Suffice it to say, that even during the boom times, the South African resources sector was in difficulty. The mining industry, for instance, was confronted by high wage demands, lengthy strikes, low productivity and the need to drill deeper just to maintain output. With the so-called “strike season” again approaching in the gold and platinum sectors as wage negotiations get underway towards the middle of the year, the knock-on effect that saw GDP growth reduced by about 0.7% during the 2014 strikes could re-occur and hesitation is once again the order of the day.

High Unemployment

Unemployment remains persistently high at around 25 per cent, with youth unemployment at twice that rate. Stubbornly high unemployment combined with low levels of job creation and educational attainment has resulted in large numbers of semi- and unskilled workers at a time when the labour-intensive industries such as farming, agriculture, mining and manufacturing that might traditionally employ them, have downsized their workforces. Compounding that challenge is demography. More than half of the working-age population is under the age of 25. If the burgeoning youth cohort is to secure meaningful, well-paid employment, the South African education sector will need to be improved so that, at a minimum, all students are able to complete their schooling with at least a sound basic education, including literacy and numeracy skills, and with access to relevant tertiary and vocational training.

The February 2013 “National Development Plan Vision for 2030” attempts to end poverty by taking a long-term approach to addressing social and economic inequalities, including unemployment and education, through the provision of improved services via both the public and the private sectors. Ambitious in its scope and desired outcomes, two years after its inception, there are few, if any, NDP runs on the board yet.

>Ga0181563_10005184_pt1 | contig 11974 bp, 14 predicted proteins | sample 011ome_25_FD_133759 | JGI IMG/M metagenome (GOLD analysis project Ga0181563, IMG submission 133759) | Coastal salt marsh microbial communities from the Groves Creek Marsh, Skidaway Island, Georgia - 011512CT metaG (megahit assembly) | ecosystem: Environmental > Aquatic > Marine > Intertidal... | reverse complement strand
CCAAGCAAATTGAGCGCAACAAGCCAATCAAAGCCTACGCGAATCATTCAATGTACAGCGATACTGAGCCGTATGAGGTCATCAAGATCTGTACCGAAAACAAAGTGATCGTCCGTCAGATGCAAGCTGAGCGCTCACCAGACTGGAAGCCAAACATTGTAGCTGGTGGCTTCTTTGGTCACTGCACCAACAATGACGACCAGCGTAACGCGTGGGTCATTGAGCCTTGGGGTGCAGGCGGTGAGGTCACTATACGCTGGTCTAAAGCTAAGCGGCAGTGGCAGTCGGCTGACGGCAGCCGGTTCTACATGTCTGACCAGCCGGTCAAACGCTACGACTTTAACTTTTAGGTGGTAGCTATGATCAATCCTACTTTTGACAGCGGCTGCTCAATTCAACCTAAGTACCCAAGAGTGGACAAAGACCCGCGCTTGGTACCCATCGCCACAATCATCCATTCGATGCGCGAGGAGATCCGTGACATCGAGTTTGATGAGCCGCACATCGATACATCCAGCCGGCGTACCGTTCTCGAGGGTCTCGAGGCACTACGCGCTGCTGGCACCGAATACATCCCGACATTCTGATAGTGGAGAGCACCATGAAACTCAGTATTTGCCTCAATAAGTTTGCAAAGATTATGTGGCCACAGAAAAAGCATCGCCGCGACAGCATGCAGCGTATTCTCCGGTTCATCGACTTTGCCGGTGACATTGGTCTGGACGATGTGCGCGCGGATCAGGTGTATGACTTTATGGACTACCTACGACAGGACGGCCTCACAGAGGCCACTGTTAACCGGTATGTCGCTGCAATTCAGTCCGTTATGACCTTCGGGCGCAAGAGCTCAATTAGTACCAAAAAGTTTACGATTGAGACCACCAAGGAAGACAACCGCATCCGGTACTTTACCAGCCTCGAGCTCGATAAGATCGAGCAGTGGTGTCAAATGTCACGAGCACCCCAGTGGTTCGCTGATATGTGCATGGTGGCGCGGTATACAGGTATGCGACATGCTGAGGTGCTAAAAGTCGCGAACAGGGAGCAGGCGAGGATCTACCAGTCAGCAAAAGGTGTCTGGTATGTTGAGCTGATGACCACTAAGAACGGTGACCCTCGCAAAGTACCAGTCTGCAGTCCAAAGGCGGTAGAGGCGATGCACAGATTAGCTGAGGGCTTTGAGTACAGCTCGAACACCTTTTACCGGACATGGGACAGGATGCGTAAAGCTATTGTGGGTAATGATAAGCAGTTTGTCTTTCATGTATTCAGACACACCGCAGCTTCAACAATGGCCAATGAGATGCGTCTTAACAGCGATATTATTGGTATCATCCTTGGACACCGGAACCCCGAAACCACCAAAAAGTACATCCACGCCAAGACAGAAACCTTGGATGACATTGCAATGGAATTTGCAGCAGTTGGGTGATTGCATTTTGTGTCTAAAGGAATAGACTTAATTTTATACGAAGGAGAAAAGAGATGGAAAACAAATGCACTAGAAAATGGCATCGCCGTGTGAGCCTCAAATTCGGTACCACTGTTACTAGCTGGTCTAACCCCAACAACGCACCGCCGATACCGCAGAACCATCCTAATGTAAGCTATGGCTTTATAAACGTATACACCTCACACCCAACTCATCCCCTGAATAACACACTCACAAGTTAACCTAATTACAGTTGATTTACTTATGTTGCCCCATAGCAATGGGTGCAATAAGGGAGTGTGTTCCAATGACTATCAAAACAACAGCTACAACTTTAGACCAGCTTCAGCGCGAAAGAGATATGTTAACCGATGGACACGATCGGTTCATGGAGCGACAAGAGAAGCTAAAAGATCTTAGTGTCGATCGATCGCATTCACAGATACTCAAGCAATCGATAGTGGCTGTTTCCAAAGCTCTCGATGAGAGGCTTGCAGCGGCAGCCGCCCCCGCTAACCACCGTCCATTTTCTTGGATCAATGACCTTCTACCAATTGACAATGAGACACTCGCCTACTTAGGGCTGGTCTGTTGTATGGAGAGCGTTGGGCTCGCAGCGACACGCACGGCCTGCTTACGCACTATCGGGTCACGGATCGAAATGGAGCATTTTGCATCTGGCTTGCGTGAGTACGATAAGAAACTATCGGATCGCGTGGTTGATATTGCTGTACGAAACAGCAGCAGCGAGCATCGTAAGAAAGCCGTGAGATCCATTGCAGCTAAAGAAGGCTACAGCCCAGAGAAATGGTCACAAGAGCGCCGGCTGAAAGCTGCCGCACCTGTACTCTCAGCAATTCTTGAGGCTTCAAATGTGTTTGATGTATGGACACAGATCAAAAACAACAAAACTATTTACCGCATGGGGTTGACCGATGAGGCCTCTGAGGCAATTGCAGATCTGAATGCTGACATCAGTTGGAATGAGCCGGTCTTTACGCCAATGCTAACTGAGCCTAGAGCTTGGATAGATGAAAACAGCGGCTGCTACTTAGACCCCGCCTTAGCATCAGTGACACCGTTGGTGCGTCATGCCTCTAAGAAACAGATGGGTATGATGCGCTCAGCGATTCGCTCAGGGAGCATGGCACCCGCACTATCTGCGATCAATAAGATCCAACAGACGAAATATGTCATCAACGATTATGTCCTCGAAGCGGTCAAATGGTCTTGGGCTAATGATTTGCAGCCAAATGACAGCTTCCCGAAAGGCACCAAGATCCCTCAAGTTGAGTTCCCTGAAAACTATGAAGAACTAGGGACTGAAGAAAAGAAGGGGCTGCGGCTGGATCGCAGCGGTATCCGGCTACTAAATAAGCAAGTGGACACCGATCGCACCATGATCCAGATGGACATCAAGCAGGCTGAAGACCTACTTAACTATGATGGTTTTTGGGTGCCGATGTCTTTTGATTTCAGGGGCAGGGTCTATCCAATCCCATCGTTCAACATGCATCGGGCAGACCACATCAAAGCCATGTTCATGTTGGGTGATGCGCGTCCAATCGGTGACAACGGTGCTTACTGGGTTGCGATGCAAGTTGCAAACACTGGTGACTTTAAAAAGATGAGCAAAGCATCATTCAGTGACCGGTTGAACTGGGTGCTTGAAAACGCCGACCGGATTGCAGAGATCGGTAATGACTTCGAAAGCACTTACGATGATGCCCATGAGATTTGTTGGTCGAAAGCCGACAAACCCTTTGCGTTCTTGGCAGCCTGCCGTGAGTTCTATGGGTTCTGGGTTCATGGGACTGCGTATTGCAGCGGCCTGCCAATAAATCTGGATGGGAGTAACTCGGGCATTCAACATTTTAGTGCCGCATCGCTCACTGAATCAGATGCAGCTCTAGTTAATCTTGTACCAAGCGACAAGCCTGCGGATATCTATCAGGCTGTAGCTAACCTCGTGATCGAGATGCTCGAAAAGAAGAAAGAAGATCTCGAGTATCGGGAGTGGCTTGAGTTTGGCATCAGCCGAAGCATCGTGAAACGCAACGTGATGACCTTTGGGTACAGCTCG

It is interesting to note that, according to the World Bank, of the jobs that have been created in South Africa since 2000, the majority have been in the services sector. Given the dual nature of the South African economy, that growth will be likely to continue, even if it occurs more rapidly at some times than others. In the absence of jobs growth in the primary industries and improved educational outcomes to create a better-skilled workforce, unemployment – and its many associated ills – will continue to be a long-term feature of South African society, despite the worthy intentions of the National Development Plan.

Credit Ratings and a Weak Currency

The value of the rand remains weak. The steady decline that the rand experienced in the early 2010s has accelerated and it is now trading at R14.6 to the US dollar. The currency hit a then-record low of R15.9 to the dollar in December 2015, following the unexpected replacement by President Jacob Zuma of former Minister of Finance, Nhlanhla Nene, with a little-known backbencher, David van Rooyen. The rand lost almost ten per cent of its value against the dollar but recovered ground four days later when van Rooyen was replaced by Nene’s predecessor, Pravin Gordhan. A new low was reached in January 2016, when it fell to R16.8 to the US dollar. Another spike occurred in late February, reflecting jitters around the time of the Budget.

Factors such as weak consumer and business confidence, labour market pressures, weakness in global gold and platinum prices, the continuing imbalance in South Africa’s terms of trade and fears of further political missteps are all likely to see the rand remain in the region of R14 per US dollar, albeit with spikes as the markets react to instances of the above factors.